“Our strength grows out of our weaknesses.” ~Ralph Waldo Emerson
After writing my last post for Tiny Buddha, 5 Steps to Accept your Weaknesses, I had an intense few days involving an extremely spiritually and emotionally significant relationship that has recently ended, or at least ended in one form.
I found myself sobbing so uncontrollably in my kitchen that I was choking. Each day, there seemed to be another upwelling of grief. When I saw that my beloved ex-partner was potentially interested in someone else, that grief broke through with renewed intensity. These feelings are all normal and to be expected, of course.
But I noticed that when I let full vent to my emotions, without trying to be strong or stoic, I felt better. I still felt grief and sadness, but they felt right, somehow—not like suffering, not like something I had to overcome or escape.
This started me thinking about this characteristic I have of feeling emotions—and expressing them—very intensely.
In conversations with my ex, I often stressed how much love I had inside that I had wanted to give him.
Every time I expressed this, I felt a sensation like the love inside me was pressing up against my ribcage, wanting to get out, like a trapped bird. Expressing this feeling felt right, even within the pain of the breakup.
I realized that for my whole life I have felt emotions intensely, and in relationships, even the short-lived ones, I have always given of myself 100 percent. Though it always hurts to not get the same reception from someone you love, I got to thinking: This characteristic I have of giving love so totally—is this a strength or a weakness?
On one hand, it hurts, and I do tend to give myself away too quickly, without waiting to see if the other person is capable of meeting me in the same way. This can be seen as a weakness, something for me to work on tempering.
On the other hand, the fact that I have the capacity to give myself in this way, over and over, even when I’ve been hurt, can be seen as a strength. I don’t want to stop being able to do that. I like that about myself. I never want to let the pain of the past interfere with my ability to feel, fully, in the present–to give of myself and to express my inner self.
Though feelings can hurt, the ability to feel is a gift. And the ability to express feelings to others is a gift to them. To hold back emotions is to keep back a special gift from the world.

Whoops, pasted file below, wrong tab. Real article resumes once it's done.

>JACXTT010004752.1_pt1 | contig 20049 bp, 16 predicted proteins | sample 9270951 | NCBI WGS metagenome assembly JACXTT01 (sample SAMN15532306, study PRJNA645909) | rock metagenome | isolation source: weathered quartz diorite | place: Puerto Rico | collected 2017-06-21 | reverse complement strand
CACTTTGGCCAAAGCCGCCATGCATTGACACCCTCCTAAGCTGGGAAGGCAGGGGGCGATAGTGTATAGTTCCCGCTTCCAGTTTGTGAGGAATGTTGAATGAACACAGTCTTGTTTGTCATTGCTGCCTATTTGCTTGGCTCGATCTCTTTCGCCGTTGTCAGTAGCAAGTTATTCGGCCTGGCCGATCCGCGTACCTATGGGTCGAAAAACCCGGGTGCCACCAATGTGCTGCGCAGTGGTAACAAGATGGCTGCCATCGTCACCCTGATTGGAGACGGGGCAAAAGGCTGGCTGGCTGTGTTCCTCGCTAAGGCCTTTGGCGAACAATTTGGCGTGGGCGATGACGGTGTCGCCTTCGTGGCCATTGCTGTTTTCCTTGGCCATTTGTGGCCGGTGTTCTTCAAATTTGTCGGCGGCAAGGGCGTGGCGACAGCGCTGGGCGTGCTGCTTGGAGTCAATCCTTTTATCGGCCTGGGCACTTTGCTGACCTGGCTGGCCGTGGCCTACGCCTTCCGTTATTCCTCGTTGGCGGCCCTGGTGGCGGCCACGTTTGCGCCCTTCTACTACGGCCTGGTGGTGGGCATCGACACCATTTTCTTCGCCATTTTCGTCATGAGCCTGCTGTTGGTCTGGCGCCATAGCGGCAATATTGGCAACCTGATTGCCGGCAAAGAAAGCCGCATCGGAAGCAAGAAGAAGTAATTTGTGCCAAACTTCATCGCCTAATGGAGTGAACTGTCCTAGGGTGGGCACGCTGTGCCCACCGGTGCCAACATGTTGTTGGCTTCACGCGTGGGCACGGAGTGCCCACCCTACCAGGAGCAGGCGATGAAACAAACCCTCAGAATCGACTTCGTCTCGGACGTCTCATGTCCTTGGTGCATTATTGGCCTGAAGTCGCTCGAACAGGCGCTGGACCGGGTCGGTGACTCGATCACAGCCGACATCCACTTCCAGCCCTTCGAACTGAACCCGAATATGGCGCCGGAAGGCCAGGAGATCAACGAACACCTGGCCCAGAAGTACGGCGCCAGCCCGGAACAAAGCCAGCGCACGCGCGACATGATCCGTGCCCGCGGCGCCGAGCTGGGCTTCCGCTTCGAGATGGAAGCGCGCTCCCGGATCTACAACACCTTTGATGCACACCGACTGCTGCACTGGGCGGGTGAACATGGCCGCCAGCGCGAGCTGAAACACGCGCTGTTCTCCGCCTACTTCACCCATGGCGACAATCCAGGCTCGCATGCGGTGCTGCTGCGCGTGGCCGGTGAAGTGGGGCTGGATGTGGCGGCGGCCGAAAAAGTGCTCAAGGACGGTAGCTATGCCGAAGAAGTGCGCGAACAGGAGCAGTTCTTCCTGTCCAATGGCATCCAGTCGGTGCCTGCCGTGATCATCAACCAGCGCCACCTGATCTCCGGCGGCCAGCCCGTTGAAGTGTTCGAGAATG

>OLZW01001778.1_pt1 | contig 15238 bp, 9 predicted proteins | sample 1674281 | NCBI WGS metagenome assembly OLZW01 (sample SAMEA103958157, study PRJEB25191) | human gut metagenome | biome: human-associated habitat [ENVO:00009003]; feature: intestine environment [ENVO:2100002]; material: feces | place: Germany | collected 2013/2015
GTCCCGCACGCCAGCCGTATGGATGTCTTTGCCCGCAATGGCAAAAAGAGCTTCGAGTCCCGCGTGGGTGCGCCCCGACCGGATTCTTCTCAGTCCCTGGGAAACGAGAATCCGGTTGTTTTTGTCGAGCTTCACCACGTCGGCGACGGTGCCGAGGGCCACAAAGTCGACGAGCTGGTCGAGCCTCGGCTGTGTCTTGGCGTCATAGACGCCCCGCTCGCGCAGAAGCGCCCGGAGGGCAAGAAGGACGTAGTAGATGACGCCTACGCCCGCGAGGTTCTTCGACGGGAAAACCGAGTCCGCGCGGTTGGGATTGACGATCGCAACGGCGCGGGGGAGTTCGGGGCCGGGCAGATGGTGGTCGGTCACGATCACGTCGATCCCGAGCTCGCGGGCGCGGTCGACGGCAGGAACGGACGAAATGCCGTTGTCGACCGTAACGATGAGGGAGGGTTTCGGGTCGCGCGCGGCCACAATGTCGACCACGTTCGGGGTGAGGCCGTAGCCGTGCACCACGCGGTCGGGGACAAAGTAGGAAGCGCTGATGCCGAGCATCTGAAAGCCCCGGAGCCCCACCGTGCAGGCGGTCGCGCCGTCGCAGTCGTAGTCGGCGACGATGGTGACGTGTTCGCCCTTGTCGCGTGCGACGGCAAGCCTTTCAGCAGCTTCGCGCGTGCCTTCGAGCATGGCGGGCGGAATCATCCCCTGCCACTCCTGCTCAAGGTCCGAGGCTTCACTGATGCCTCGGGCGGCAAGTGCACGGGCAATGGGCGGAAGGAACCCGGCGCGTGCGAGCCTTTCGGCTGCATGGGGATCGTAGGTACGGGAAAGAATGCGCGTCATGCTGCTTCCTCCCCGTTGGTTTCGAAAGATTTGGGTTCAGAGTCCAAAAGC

When we notice parts of ourselves that we consider weaknesses, I wonder if we can stop for a moment and look at them closely, to see if, somewhere, there are underlying strengths there as well.
If we have a tendency to get angry, for instance (as I do), doesn’t that also mean that we feel we are worthy of self-protection—that we feel things passionately?
If we sometimes overeat, can this also mean that we have an appreciation for the senses, or that we have the capacity and self-love to want to comfort ourselves when we are hurting?
Yes, we may need to work on expressing these emotions in a healthier way, but can we accept what we need to work on while also exploring the other side of the coin? Can we modify our behavior while still retaining the knowledge that, underneath the unhealthy behaviors are positive aspects that are longing to express themselves?
Can we actually use our weaknesses to discover our strengths?
I am passionate. I love fully and don’t hold back from my partners. I feel strongly and I am not afraid of expressing the truths of my soul. Though our culture may suggest it’s better to hold back, to appear “reasonable” and calm, to me, this is one of my greatest strengths and gifts to the universe. It’s taken me a long time—forty years—to realize this.
What about you? Where are your strengths hidden within your weaknesses?
About Melissa Kirk
Melissa Kirk is an editor, writer, and blogger living in the SF bay area and attempting to go with the flow and roll with the punches as much as possible. She writes for Psychology Today and also has a personal blog.